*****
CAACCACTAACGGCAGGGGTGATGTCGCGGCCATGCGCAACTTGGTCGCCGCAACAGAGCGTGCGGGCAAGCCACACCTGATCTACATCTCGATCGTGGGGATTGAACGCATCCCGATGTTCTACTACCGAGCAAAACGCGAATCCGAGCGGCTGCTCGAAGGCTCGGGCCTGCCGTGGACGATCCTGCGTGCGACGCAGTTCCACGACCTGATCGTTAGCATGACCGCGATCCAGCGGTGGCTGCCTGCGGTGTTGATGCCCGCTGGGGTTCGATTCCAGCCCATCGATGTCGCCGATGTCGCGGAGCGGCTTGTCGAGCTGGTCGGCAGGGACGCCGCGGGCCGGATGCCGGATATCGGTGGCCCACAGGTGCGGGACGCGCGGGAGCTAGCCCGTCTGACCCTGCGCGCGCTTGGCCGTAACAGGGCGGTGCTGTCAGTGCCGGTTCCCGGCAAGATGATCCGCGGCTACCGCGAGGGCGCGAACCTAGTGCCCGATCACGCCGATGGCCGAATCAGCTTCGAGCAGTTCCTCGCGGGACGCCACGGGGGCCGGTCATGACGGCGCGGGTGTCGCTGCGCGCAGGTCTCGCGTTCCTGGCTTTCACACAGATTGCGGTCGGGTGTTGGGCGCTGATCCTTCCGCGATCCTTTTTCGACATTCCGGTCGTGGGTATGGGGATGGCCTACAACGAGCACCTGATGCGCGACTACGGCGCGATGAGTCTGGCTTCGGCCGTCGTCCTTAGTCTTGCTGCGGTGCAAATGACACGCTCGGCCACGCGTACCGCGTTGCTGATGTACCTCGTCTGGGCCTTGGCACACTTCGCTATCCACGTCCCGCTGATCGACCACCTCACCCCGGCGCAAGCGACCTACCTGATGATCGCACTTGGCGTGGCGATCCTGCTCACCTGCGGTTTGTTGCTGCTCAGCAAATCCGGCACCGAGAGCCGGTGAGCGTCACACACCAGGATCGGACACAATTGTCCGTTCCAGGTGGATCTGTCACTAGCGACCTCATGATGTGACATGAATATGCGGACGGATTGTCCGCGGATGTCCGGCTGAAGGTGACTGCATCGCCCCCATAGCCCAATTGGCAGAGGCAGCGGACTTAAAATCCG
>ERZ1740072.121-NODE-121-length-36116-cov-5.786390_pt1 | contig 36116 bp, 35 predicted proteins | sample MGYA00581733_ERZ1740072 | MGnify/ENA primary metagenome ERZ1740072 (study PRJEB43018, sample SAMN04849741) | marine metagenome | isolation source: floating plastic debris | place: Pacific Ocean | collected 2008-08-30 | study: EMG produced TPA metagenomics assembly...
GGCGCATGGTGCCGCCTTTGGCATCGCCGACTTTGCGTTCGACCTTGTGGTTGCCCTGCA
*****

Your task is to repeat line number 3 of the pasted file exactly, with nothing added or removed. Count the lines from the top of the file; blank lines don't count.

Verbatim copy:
GGCGCATGGTGCCGCCTTTGGCATCGCCGACTTTGCGTTCGACCTTGTGGTTGCCCTGCA